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Reviews of the 2016 Printz Award winners


ruby_bone gapBone Gap
by Laura Ruby
High School   Balzer + Bray/HarperCollins   353 pp.
3/15   978-0-06-231760-5   $17.99

Finn has always been considered a little strange, and now that Roza has disappeared, his small town of Bone Gap holds him responsible. Finn alleges that she was kidnapped, but he cannot offer up a useful description of the abductor. Roza had appeared under mysterious circumstances a year before, and was taken in by Finn and his older brother, Sean, who subsequently developed a crush on her — and now wonders if perhaps her departure was a voluntary rejection of him. But Roza has been taken by a dangerous stranger and imprisoned in a series of bizarre supernatural dwellings from which she cannot escape — unless she agrees to marry the kidnapper. As Finn tries to puzzle out how to find Roza, he develops his own romantic interest in the strongly independent Priscilla (Petey, for short), despite what the town may think. Kidnapped young women are not a new trope in YA fiction, but such books often read like mysteries or thrillers, while this one reads more like a fable, with the matter-of-fact inclusion of magical realism. Finn does find Roza, he does fall in love with Petey, and everybody — for the most part — does live happily ever after, but afterward the reader is left to ponder the strange events, quirky characters, and resonant themes. JONATHAN HUNT

From the September/October 2015 issue of The Horn Book Magazine.


Honor Books:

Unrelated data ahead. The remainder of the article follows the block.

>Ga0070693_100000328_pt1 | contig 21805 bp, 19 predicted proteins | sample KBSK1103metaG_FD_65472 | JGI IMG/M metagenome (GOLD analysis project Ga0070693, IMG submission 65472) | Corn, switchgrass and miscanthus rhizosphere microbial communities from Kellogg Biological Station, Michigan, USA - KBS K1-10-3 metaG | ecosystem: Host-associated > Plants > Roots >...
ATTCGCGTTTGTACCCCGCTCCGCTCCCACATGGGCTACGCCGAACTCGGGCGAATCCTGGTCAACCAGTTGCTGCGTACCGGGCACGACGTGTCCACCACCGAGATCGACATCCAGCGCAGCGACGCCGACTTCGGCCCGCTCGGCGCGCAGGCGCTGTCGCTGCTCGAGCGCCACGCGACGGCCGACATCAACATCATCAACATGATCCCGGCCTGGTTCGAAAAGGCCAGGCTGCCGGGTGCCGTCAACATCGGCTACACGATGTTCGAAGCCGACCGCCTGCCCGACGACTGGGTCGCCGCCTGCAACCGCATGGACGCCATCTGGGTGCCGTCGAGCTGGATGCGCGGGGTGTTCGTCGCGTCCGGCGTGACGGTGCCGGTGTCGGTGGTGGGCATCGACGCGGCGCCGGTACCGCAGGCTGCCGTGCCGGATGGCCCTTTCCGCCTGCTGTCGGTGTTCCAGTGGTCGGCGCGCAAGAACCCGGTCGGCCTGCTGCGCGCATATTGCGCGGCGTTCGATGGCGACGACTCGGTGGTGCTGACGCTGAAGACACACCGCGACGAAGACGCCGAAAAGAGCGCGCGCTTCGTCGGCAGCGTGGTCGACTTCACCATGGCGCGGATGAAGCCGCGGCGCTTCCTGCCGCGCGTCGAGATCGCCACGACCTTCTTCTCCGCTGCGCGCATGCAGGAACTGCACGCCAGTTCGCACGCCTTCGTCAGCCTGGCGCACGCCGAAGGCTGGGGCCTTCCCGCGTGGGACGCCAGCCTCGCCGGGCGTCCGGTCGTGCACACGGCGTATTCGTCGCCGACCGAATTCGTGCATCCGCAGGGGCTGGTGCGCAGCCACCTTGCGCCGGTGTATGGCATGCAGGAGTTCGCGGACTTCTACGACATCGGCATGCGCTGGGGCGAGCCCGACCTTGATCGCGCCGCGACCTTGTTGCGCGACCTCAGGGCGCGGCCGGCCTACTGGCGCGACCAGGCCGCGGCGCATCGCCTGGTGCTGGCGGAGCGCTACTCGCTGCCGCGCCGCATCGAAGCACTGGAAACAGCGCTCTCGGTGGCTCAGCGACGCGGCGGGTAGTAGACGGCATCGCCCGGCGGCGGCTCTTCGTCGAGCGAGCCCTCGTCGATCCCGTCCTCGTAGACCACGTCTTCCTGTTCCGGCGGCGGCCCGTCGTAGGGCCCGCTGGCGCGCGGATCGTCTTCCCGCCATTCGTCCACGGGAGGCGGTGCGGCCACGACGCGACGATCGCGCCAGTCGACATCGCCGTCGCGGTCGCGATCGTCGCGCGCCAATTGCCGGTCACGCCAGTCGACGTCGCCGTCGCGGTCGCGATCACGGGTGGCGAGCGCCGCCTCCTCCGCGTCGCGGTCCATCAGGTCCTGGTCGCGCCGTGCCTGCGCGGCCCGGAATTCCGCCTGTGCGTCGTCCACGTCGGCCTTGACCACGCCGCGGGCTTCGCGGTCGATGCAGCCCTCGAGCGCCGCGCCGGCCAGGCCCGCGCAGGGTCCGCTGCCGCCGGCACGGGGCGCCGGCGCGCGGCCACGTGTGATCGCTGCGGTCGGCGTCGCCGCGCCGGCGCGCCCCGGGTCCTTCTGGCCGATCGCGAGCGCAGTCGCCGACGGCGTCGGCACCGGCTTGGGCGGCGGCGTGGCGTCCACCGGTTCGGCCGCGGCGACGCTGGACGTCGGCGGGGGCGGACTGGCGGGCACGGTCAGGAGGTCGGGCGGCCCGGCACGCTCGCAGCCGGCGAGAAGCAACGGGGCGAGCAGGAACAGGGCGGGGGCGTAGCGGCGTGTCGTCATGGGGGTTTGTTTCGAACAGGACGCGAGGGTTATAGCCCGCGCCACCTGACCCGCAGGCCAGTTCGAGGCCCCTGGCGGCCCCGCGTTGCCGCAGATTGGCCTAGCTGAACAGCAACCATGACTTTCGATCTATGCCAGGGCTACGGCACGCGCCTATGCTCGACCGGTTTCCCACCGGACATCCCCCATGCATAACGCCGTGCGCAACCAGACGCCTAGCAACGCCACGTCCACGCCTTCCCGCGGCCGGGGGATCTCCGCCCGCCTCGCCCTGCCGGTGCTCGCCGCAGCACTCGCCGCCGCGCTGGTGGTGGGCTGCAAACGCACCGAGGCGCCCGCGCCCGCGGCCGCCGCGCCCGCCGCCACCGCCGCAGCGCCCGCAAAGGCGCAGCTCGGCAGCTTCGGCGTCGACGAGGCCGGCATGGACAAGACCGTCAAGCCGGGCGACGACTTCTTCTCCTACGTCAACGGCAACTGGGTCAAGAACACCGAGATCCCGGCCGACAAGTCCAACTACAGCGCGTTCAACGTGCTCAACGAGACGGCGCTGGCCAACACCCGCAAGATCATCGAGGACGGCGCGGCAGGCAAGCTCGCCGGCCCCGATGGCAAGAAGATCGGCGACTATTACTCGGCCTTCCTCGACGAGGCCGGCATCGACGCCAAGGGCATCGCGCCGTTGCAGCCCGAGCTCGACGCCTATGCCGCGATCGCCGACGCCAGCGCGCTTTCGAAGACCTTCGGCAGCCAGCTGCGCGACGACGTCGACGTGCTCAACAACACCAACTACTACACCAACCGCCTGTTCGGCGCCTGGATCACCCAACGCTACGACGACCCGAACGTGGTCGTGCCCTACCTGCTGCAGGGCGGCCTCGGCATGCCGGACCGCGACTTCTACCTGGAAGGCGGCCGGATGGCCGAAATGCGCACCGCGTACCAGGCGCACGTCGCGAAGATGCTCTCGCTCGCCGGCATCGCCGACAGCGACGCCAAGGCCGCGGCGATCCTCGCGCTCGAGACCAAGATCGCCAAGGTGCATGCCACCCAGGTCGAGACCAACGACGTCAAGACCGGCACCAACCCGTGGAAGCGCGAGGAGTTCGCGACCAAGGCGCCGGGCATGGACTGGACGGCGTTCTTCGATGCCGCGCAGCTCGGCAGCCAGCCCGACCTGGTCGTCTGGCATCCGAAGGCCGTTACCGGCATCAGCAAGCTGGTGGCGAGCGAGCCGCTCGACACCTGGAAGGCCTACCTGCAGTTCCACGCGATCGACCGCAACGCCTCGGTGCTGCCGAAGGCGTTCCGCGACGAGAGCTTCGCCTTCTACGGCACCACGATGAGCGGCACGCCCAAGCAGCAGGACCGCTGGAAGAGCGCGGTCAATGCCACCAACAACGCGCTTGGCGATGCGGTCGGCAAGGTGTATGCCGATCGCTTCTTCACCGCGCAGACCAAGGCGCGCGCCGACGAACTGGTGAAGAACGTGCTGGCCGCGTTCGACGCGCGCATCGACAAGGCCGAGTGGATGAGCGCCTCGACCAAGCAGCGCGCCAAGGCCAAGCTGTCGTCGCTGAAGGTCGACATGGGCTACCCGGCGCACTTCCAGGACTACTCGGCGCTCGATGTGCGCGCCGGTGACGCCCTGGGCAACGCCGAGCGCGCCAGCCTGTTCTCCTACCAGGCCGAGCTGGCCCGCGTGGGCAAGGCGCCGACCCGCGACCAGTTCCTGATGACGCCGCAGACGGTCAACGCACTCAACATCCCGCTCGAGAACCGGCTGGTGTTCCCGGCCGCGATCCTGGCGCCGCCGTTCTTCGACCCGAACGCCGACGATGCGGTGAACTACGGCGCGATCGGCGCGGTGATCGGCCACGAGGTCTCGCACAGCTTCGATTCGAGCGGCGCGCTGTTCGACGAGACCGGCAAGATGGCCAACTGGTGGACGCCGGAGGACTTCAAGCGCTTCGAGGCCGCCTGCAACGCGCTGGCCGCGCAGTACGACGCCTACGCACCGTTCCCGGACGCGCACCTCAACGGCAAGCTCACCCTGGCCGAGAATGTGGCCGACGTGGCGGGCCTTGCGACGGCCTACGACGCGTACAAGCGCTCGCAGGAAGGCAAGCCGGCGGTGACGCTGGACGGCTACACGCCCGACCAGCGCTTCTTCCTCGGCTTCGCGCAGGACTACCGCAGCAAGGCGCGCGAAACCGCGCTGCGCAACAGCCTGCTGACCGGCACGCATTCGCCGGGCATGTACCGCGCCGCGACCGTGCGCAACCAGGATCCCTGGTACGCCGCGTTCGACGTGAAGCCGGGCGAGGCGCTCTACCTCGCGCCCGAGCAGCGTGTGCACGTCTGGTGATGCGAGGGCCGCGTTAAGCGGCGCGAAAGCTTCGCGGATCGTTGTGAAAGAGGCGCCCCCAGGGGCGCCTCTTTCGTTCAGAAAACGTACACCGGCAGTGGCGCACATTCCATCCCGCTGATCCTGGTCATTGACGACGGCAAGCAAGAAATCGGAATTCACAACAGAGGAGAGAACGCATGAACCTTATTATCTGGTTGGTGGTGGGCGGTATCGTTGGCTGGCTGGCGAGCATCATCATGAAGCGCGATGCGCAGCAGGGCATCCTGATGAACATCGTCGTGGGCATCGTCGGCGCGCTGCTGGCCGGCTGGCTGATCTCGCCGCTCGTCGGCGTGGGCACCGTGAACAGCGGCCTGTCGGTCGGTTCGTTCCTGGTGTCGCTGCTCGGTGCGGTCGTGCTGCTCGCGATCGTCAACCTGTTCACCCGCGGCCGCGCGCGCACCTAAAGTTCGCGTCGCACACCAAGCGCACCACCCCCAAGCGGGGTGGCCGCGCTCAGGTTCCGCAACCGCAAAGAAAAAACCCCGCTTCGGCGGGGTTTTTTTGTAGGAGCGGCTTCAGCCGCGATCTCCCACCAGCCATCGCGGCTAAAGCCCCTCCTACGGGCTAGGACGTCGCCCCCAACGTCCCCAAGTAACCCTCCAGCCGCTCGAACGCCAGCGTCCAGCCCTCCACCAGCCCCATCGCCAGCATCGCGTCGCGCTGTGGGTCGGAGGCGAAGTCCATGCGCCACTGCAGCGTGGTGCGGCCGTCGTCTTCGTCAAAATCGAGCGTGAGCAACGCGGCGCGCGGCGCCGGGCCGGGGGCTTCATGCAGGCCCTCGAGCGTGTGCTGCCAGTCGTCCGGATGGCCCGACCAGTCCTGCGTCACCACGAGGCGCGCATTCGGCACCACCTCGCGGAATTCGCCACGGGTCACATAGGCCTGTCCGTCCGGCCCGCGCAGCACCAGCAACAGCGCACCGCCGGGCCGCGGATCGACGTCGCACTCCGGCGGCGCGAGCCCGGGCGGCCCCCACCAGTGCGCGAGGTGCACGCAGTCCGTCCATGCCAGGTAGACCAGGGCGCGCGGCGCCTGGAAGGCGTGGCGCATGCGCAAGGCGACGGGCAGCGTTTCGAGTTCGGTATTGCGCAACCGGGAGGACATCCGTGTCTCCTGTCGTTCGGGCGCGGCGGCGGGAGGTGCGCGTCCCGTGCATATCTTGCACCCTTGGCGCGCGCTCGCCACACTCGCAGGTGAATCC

sedgwick_ghostsofheavenThe Ghosts of Heaven
by Marcus Sedgwick
High School   Roaring Brook   358 pp.
1/15   978-1-62672-125-8   $17.99   g
e-book ed. 978-1-62672-126-5   $9.99

Like Sedgwick’s Midwinter Blood (rev. 3/13), The Ghosts of Heaven revolves (an apt verb) around a visual image — in this case, the spiral or helix. The novel comprises four related stories, and the four parts are divided into quarters — one for each turn of a full spiral revolution. The stories range chronologically from the prehistoric past; to rural Britain at the end of the witch hunts in the eighteenth century; to the early twentieth century, at an insane asylum on Long Island; and finally to a spacecraft in deep space and the distant future. In each, the image of the spiral is associated with violence, death, and horror. In the first three tales, it appears that “what goes around comes around”; almost from the first words, violent death is inevitable and predictable. Not until the final quarter, “The Song of Destiny,” in which the story’s sections are numbered according to the Fibonacci sequence, do we and the protagonist begin to see that the spiral movement through space and time makes repeated patterns, but is always moving forward. The conceptual elements of this final story are satisfyingly brain-teasing, which helps to compensate for the novel’s distant narrative voice and stiff characters. DEIRDRE F. BAKER

From the January/February 2015 issue of The Horn Book Magazine.


pérez_out of darknessOut of Darkness
by Ashley Hope Pérez
High School     Carolrhoda Lab     402 pp.
9/15     ISBN 978-1-4677-4202-3     $18.99

Two teens, Mexican American Naomi and African American Wash, fall in love and struggle to keep their relationship secret in racist 1936 east Texas. This novel weaves in the forces that led up to the 1937 New London school explosion, a tragedy rooted in the era’s violent abuse against minorities. A poignant, potent, and provocative historical drama steeped in well-researched factual details. RITA SOLTAN

From the Spring 2016 issue of The Horn Book Guide.

For more, click on the tag ALA Midwinter 2016.

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